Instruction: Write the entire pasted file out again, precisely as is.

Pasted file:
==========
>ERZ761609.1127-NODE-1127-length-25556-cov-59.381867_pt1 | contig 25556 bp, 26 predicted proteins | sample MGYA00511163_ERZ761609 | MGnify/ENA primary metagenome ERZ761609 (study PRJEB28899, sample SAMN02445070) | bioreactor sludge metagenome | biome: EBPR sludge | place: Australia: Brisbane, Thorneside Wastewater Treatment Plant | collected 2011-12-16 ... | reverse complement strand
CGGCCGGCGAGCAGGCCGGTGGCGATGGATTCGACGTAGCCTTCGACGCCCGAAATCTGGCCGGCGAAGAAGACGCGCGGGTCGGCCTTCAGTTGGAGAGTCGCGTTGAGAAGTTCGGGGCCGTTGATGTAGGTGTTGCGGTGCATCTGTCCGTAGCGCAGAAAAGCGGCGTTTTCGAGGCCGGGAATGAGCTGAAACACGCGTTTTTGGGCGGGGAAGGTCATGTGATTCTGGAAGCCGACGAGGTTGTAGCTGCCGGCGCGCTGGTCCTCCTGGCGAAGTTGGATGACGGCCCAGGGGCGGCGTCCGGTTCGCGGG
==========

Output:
>ERZ761609.1127-NODE-1127-length-25556-cov-59.381867_pt1 | contig 25556 bp, 26 predicted proteins | sample MGYA00511163_ERZ761609 | MGnify/ENA primary metagenome ERZ761609 (study PRJEB28899, sample SAMN02445070) | bioreactor sludge metagenome | biome: EBPR sludge | place: Australia: Brisbane, Thorneside Wastewater Treatment Plant | collected 2011-12-16 ... | reverse complement strand
CGGCCGGCGAGCAGGCCGGTGGCGATGGATTCGACGTAGCCTTCGACGCCCGAAATCTGGCCGGCGAAGAAGACGCGCGGGTCGGCCTTCAGTTGGAGAGTCGCGTTGAGAAGTTCGGGGCCGTTGATGTAGGTGTTGCGGTGCATCTGTCCGTAGCGCAGAAAAGCGGCGTTTTCGAGGCCGGGAATGAGCTGAAACACGCGTTTTTGGGCGGGGAAGGTCATGTGATTCTGGAAGCCGACGAGGTTGTAGCTGCCGGCGCGCTGGTCCTCCTGGCGAAGTTGGATGACGGCCCAGGGGCGGCGTCCGGTTCGCGGG